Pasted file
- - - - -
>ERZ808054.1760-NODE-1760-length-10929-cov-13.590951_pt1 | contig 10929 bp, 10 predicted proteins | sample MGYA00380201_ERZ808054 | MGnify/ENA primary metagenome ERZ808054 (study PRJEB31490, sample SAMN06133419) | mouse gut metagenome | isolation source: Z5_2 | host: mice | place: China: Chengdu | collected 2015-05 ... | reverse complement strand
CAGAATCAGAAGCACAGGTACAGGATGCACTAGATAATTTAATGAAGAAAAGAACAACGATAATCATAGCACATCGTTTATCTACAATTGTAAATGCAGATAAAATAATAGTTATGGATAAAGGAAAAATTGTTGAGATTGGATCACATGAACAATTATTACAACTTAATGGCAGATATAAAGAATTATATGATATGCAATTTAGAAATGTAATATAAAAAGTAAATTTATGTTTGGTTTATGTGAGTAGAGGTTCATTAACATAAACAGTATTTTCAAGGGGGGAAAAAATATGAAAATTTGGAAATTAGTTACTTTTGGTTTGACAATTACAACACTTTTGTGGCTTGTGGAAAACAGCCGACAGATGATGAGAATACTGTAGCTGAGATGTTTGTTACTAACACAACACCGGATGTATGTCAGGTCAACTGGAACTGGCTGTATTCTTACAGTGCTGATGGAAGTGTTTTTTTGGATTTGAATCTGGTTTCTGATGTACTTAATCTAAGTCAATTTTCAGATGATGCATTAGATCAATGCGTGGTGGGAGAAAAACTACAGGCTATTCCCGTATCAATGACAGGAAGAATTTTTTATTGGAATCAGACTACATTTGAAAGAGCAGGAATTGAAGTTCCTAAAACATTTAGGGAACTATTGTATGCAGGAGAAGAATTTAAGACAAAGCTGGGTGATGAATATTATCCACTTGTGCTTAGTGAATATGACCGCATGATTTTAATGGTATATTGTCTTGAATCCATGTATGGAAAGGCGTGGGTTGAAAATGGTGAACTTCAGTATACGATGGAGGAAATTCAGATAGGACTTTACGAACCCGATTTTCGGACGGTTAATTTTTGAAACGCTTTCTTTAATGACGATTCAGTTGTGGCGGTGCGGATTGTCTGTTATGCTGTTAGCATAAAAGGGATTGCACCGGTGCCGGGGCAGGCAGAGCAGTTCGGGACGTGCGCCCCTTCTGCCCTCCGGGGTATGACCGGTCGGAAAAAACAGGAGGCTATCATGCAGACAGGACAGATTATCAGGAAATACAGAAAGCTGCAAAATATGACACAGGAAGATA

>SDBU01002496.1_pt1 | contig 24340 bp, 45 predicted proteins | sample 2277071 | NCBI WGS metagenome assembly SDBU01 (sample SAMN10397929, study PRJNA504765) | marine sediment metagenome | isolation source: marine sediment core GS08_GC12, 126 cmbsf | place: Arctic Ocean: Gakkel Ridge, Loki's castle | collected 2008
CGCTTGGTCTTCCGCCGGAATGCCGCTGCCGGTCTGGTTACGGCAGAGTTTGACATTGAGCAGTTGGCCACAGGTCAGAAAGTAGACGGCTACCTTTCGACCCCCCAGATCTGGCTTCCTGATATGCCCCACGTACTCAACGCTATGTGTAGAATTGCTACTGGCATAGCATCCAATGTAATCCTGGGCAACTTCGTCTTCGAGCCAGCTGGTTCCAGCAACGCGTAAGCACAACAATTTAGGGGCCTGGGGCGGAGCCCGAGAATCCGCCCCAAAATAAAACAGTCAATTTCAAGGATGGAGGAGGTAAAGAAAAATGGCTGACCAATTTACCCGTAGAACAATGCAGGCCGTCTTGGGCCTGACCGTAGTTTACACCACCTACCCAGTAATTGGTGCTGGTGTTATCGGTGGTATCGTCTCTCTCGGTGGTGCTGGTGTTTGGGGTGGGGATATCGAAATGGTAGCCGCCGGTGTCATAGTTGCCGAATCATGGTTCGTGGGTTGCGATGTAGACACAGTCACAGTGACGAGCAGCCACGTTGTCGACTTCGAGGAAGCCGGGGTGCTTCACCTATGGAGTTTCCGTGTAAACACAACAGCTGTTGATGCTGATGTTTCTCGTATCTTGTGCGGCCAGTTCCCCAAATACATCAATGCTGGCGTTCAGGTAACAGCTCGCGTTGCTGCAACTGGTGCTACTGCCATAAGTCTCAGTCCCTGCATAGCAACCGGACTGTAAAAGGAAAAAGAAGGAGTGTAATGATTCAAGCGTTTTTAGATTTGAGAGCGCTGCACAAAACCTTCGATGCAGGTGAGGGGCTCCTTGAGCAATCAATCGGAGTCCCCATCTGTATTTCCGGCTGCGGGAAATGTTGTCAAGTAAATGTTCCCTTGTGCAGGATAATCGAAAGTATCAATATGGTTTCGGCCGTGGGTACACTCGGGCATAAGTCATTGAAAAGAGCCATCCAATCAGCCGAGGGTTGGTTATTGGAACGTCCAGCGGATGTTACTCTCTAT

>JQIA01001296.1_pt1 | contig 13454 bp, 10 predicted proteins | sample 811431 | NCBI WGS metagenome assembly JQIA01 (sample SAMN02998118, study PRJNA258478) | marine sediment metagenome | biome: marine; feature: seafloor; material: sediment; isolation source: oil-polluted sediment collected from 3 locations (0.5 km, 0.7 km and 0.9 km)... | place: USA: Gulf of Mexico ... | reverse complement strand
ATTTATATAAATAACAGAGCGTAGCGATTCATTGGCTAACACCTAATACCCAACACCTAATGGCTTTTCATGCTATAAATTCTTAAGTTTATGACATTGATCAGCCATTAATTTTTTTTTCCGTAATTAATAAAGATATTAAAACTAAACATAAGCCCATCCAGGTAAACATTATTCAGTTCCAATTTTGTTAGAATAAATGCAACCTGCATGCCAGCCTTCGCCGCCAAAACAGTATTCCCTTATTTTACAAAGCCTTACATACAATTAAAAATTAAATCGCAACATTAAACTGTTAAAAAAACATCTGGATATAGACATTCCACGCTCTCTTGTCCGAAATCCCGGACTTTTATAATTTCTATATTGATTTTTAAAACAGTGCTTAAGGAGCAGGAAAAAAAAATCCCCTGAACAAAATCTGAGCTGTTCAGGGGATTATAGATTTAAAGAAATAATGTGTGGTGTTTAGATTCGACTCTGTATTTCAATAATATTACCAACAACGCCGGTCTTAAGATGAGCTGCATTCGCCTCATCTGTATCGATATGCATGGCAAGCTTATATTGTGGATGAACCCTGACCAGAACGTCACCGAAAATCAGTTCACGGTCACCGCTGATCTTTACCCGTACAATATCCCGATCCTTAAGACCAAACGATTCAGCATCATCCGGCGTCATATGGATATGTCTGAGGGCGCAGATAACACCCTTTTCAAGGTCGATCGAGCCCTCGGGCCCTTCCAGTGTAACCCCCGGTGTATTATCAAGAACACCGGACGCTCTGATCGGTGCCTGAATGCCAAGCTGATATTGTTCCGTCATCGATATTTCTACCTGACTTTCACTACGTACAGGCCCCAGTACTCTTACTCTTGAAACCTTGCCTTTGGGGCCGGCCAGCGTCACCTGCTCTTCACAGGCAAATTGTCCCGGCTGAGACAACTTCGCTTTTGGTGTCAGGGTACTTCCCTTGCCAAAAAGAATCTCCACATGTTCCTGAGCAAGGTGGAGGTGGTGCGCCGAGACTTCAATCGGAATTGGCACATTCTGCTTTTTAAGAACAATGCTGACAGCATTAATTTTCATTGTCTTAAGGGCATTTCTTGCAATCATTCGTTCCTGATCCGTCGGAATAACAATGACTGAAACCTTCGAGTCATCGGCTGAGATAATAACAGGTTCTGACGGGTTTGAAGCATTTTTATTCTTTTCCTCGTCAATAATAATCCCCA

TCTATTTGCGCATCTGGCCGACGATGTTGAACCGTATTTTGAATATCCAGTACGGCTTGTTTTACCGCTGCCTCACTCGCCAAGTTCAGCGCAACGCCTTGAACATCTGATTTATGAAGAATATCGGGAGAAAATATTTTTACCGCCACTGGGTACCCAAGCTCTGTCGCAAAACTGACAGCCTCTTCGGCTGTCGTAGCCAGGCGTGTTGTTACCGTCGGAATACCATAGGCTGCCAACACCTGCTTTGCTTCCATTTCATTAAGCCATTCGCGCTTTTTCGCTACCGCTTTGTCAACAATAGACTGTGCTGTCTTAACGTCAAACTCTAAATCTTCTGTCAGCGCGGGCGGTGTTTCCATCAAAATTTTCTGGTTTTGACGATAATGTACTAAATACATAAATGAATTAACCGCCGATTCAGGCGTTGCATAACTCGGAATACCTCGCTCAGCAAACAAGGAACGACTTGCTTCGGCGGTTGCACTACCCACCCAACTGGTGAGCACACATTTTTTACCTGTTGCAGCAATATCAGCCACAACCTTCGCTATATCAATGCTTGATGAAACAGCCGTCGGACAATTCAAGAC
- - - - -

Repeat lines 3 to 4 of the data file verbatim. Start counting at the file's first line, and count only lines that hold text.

>SDBU01002496.1_pt1 | contig 24340 bp, 45 predicted proteins | sample 2277071 | NCBI WGS metagenome assembly SDBU01 (sample SAMN10397929, study PRJNA504765) | marine sediment metagenome | isolation source: marine sediment core GS08_GC12, 126 cmbsf | place: Arctic Ocean: Gakkel Ridge, Loki's castle | collected 2008
CGCTTGGTCTTCCGCCGGAATGCCGCTGCCGGTCTGGTTACGGCAGAGTTTGACATTGAGCAGTTGGCCACAGGTCAGAAAGTAGACGGCTACCTTTCGACCCCCCAGATCTGGCTTCCTGATATGCCCCACGTACTCAACGCTATGTGTAGAATTGCTACTGGCATAGCATCCAATGTAATCCTGGGCAACTTCGTCTTCGAGCCAGCTGGTTCCAGCAACGCGTAAGCACAACAATTTAGGGGCCTGGGGCGGAGCCCGAGAATCCGCCCCAAAATAAAACAGTCAATTTCAAGGATGGAGGAGGTAAAGAAAAATGGCTGACCAATTTACCCGTAGAACAATGCAGGCCGTCTTGGGCCTGACCGTAGTTTACACCACCTACCCAGTAATTGGTGCTGGTGTTATCGGTGGTATCGTCTCTCTCGGTGGTGCTGGTGTTTGGGGTGGGGATATCGAAATGGTAGCCGCCGGTGTCATAGTTGCCGAATCATGGTTCGTGGGTTGCGATGTAGACACAGTCACAGTGACGAGCAGCCACGTTGTCGACTTCGAGGAAGCCGGGGTGCTTCACCTATGGAGTTTCCGTGTAAACACAACAGCTGTTGATGCTGATGTTTCTCGTATCTTGTGCGGCCAGTTCCCCAAATACATCAATGCTGGCGTTCAGGTAACAGCTCGCGTTGCTGCAACTGGTGCTACTGCCATAAGTCTCAGTCCCTGCATAGCAACCGGACTGTAAAAGGAAAAAGAAGGAGTGTAATGATTCAAGCGTTTTTAGATTTGAGAGCGCTGCACAAAACCTTCGATGCAGGTGAGGGGCTCCTTGAGCAATCAATCGGAGTCCCCATCTGTATTTCCGGCTGCGGGAAATGTTGTCAAGTAAATGTTCCCTTGTGCAGGATAATCGAAAGTATCAATATGGTTTCGGCCGTGGGTACACTCGGGCATAAGTCATTGAAAAGAGCCATCCAATCAGCCGAGGGTTGGTTATTGGAACGTCCAGCGGATGTTACTCTCTAT